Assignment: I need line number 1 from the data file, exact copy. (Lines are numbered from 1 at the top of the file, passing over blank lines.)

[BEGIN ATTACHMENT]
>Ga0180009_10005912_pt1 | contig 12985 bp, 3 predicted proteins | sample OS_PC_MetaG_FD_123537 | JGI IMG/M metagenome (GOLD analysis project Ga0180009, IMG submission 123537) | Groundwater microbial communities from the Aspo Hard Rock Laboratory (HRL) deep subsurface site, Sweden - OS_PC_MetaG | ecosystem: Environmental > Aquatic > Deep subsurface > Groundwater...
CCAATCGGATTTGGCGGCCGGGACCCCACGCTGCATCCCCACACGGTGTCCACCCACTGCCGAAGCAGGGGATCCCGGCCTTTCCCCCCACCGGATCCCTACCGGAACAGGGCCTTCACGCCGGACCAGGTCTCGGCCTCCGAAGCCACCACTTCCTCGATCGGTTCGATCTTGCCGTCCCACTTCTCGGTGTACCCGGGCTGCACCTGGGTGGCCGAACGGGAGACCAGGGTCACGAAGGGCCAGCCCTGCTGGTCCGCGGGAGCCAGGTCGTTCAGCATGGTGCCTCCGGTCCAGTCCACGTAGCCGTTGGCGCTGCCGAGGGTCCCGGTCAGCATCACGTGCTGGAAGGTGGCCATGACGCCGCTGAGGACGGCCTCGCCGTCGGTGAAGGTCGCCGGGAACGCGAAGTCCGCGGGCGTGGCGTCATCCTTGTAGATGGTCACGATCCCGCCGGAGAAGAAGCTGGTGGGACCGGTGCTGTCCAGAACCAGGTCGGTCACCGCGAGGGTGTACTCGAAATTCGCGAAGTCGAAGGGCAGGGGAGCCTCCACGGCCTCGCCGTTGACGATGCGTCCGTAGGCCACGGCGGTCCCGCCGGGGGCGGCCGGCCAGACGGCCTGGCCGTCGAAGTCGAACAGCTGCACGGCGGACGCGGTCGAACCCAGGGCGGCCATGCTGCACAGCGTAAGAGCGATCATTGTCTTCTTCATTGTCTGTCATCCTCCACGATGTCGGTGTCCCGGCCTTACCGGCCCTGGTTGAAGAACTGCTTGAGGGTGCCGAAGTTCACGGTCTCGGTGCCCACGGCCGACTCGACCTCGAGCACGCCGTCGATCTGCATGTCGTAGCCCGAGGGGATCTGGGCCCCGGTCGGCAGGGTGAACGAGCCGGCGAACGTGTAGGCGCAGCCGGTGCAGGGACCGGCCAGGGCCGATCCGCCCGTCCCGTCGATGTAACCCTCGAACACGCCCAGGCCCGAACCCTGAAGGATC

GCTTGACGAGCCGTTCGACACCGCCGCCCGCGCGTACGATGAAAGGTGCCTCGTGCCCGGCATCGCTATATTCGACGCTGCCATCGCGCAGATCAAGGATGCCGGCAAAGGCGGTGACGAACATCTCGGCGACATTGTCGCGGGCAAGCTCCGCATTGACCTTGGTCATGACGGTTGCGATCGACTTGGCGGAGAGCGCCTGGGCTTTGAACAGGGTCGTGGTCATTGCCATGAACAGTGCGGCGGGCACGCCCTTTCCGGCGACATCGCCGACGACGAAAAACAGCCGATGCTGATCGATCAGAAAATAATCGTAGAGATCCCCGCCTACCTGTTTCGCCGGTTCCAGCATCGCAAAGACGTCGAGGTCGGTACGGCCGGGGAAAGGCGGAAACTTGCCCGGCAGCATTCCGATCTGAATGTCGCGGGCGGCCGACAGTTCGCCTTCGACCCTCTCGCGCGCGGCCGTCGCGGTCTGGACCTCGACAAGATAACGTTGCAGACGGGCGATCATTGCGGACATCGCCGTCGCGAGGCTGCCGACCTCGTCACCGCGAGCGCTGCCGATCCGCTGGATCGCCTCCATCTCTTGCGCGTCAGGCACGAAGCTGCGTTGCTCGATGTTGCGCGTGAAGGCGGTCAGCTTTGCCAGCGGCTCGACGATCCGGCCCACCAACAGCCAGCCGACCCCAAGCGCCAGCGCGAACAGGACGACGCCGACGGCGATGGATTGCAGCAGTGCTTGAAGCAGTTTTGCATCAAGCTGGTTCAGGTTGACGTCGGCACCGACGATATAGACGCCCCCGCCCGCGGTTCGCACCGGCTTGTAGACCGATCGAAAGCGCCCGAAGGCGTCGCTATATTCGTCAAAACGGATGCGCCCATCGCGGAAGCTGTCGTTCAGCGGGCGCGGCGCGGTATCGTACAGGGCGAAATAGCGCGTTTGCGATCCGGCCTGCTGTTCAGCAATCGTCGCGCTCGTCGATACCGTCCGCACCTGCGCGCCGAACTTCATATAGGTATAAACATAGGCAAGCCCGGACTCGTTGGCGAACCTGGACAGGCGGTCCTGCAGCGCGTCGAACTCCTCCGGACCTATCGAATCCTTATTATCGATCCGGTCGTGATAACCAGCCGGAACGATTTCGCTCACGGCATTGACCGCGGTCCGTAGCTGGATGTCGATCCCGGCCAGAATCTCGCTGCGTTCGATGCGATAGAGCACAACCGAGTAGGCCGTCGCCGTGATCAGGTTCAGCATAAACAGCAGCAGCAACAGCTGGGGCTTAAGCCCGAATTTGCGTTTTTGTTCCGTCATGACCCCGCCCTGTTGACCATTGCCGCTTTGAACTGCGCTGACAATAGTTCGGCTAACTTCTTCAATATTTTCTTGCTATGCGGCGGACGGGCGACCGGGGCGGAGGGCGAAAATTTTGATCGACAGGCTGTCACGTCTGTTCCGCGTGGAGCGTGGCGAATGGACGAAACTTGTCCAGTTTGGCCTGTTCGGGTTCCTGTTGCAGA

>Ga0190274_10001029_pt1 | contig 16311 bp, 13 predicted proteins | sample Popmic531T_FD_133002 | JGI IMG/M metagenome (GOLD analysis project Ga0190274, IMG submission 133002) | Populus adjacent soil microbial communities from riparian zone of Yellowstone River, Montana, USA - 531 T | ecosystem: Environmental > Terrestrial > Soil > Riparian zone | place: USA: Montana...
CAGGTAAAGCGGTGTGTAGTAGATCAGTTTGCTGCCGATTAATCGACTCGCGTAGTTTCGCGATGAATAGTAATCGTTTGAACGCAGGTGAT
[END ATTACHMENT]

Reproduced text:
>Ga0180009_10005912_pt1 | contig 12985 bp, 3 predicted proteins | sample OS_PC_MetaG_FD_123537 | JGI IMG/M metagenome (GOLD analysis project Ga0180009, IMG submission 123537) | Groundwater microbial communities from the Aspo Hard Rock Laboratory (HRL) deep subsurface site, Sweden - OS_PC_MetaG | ecosystem: Environmental > Aquatic > Deep subsurface > Groundwater...